The first two episodes of Only Murders in the Building Season 2 are now streaming on Hulu, with one new episode coming out each Tuesday.
Only Murders in the Building left us with one hell of a cliffhanger last season. With the mystery of who was behind Tim Kono’s death seemingly solved, finding Mabel with the freshly murdered president of The Arconia’s board raised important questions, like “has Mabel been a psycho killer this whole time?” With Bunny Folger’s blood still drying on Mabel’s floor, the Only Murders team must put their newfound “expertise” to the test to solve yet another mystery and exonerate one of their own. The first eight episodes leave much of what made the first season a success intact, but its reach tends to exceed its grasp as Only Murders adds more cases to solve and characters to the mix.
Only Murders in the Building’s greatest mystery continues to be “how did we go this long without getting Selena Gomez teamed up with Steve Martin and Martin Short?” The lovable and irresistible chemistry of the show’s three leads was the highlight of the first season, and that carries through here. Short and Martin’s barbs at each other — fueled by the actors’ longstanding friendship — are consistently inventive and sharp, with Gomez’s dry, modern wit contrasting well with their bickering. While the trio is as funny as ever, things are a little less reliable on the dramatic front for Mabel, Charles, and Oliver. Mabel’s spotty recollection of the night of Bunny’s murder ties into emotional trauma she’s dealing with, and Only Murders finds smart ways to fold that into the texture of the show, like how Mabel perceives these struggles as pieces of a flipped-over puzzle. That goes double for how Only Murders illustrates Oliver’s penchant for deduction, with a stylish sequence dipping back and forth between Oliver’s imagination and an impromptu interrogation that gives Short the chance to channel brilliance and buffoonery at the same time. But Charles’ storyline(s), including a Brazzos reboot, a reunion with his sort-of stepdaughter Lucy, and his lingering feelings for Jan (Amy Ryan) despite her attempt to murder him last season, prove to be too much for any one of them to be especially interesting. The Jan subplot feels particularly frustrating — while it’s clear the writers want us to sympathize with Charles’ loneliness, their relationship isn’t colored with enough nuance to make the idea of Charles going back to her at all believable.
As a reaction to the exploding popularity of true crime podcasts, Only Murders in the Building’s first season mined successful series like Serial for both inside jokes and dramatic structure. The second season continues that trend, but to diminishing returns. The first few “second season” jokes the second season of Only Murders makes land, but the meta bit tires quickly after that. And like what’s happened with some true crime podcasts, the second season’s structure just can’t capture the magic of what came before. Threads set up in early episodes — like Amy Schumer (Amy Schumer)’s interest in optioning Only Murders into a TV show (metameta!) — are largely ignored through the middle of the season, the strong likelihood being that these languishing elements will be woven back into the last two episodes when they premiere later this summer. The question of who killed Bunny Folger remains the most interesting and imperative. With Mabel on the hook for the crime, it’s the only thing going on that all three have a shared emotional stake in.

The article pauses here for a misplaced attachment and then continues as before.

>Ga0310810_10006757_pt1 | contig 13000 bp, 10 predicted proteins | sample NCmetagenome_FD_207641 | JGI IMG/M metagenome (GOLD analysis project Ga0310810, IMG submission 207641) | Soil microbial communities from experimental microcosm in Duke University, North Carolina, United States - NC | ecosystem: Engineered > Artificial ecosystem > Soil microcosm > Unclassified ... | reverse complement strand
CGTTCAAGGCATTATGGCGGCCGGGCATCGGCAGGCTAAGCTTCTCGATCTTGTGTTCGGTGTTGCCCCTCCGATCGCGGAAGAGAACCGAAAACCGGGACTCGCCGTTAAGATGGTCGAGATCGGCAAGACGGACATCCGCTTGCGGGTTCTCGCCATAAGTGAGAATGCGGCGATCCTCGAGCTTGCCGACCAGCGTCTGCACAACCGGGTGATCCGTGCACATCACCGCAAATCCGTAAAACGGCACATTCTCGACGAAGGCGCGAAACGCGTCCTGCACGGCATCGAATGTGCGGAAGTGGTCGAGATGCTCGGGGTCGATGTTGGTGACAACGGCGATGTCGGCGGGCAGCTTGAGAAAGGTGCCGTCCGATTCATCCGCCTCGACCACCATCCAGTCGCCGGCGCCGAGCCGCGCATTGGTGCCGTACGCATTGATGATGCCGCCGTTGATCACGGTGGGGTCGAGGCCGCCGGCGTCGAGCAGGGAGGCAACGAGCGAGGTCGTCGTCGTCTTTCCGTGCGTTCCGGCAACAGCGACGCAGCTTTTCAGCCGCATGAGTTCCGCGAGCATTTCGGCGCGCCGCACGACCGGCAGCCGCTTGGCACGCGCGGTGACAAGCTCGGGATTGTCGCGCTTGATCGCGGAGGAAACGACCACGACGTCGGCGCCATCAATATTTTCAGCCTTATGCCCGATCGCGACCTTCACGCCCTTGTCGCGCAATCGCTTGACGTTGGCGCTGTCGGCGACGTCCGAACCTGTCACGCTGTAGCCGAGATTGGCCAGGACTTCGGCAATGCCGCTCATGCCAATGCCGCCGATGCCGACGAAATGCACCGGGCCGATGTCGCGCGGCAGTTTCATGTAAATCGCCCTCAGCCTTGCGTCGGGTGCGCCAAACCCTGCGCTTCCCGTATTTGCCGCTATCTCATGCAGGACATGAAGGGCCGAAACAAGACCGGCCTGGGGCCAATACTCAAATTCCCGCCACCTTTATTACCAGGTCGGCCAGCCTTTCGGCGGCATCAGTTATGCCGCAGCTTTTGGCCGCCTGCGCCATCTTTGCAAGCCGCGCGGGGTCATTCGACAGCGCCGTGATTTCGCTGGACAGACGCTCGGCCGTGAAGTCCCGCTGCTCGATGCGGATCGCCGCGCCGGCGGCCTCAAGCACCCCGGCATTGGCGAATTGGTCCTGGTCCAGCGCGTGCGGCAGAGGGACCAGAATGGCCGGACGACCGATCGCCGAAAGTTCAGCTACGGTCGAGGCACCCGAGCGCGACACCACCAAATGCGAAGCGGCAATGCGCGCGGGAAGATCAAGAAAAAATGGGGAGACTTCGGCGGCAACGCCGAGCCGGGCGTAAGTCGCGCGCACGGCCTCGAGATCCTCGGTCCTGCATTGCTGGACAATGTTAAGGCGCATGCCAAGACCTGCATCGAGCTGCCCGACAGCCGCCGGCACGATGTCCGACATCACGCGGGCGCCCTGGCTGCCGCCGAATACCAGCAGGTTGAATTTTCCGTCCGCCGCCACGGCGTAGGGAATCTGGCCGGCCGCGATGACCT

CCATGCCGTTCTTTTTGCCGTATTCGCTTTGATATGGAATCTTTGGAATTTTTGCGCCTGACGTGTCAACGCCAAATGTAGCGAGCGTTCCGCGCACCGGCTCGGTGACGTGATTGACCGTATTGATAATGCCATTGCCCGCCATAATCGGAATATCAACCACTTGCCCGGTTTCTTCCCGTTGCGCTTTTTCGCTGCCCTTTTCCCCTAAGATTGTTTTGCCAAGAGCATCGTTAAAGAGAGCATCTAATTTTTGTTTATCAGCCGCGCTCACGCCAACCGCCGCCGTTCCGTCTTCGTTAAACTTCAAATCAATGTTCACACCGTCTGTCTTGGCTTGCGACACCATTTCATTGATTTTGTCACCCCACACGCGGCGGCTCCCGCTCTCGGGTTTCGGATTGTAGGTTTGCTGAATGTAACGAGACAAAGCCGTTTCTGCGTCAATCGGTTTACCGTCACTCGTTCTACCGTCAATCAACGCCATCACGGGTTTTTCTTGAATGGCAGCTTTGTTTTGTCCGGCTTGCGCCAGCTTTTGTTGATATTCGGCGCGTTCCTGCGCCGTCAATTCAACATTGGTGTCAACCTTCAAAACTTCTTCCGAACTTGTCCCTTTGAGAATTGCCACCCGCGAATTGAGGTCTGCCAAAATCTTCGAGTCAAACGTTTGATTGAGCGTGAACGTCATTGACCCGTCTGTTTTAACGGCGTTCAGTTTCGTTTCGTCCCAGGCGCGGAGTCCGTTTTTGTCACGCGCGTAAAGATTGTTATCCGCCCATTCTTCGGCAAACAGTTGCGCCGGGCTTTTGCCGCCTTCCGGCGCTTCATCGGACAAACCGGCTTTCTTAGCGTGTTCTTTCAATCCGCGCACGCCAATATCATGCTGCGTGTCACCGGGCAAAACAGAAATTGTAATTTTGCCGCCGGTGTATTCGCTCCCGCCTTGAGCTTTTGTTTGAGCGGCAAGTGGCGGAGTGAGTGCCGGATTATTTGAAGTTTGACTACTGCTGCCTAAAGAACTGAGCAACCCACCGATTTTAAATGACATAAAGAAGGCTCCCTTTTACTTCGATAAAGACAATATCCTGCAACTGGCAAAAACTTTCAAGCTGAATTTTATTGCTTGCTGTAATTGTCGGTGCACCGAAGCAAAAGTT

Only Murders cedes more time to returning and new supporting characters this time around, a choice which proves to be a double-edged sword. Episode 3, “The Last Day of Bunny Folger,” is the easy standout of the first eight episodes, a touching portrait of the late Board President’s toughness and dignity, and a showcase for Jayne Houdyshell that effectively syncs both character and audience sympathy for a woman we realized was too good for this world too late. Bunny’s death does bring her mother Leonora into the mix, and while Shirley MacLaine has only featured in one episode so far, it’ll come as no surprise that she’s an absolute scene-stealer. MacLaine’s deadpan summation of Charles’ beloved Brazzos as “an excellent show to have on in the background while you’re dying” should give you a good idea of what to expect and, given how closely the Folgers seem to be tied to the greater Arconia history mystery, the stage is set for MacLaine to return to lend the story’s climax some gravitas.
Leonora Folger aside, most of the other new characters fail to make a strong impression. Cara Delevingne’s gallery owner Alice is introduced as a potential love interest for Mabel, but Delevigne’s arch delivery undercuts the tension of how (or whether) she factors into Bunny’s death. The same goes for Michael Rapaport’s Detective Kreps, a questionably competent NYPD detective whose motives are frustratingly opaque. While the Only Murders crew had an outsized number of red herrings to sort through last season — partially down to their own inexperience as investigators — this time, the curveballs feel less organic and connected to the plot.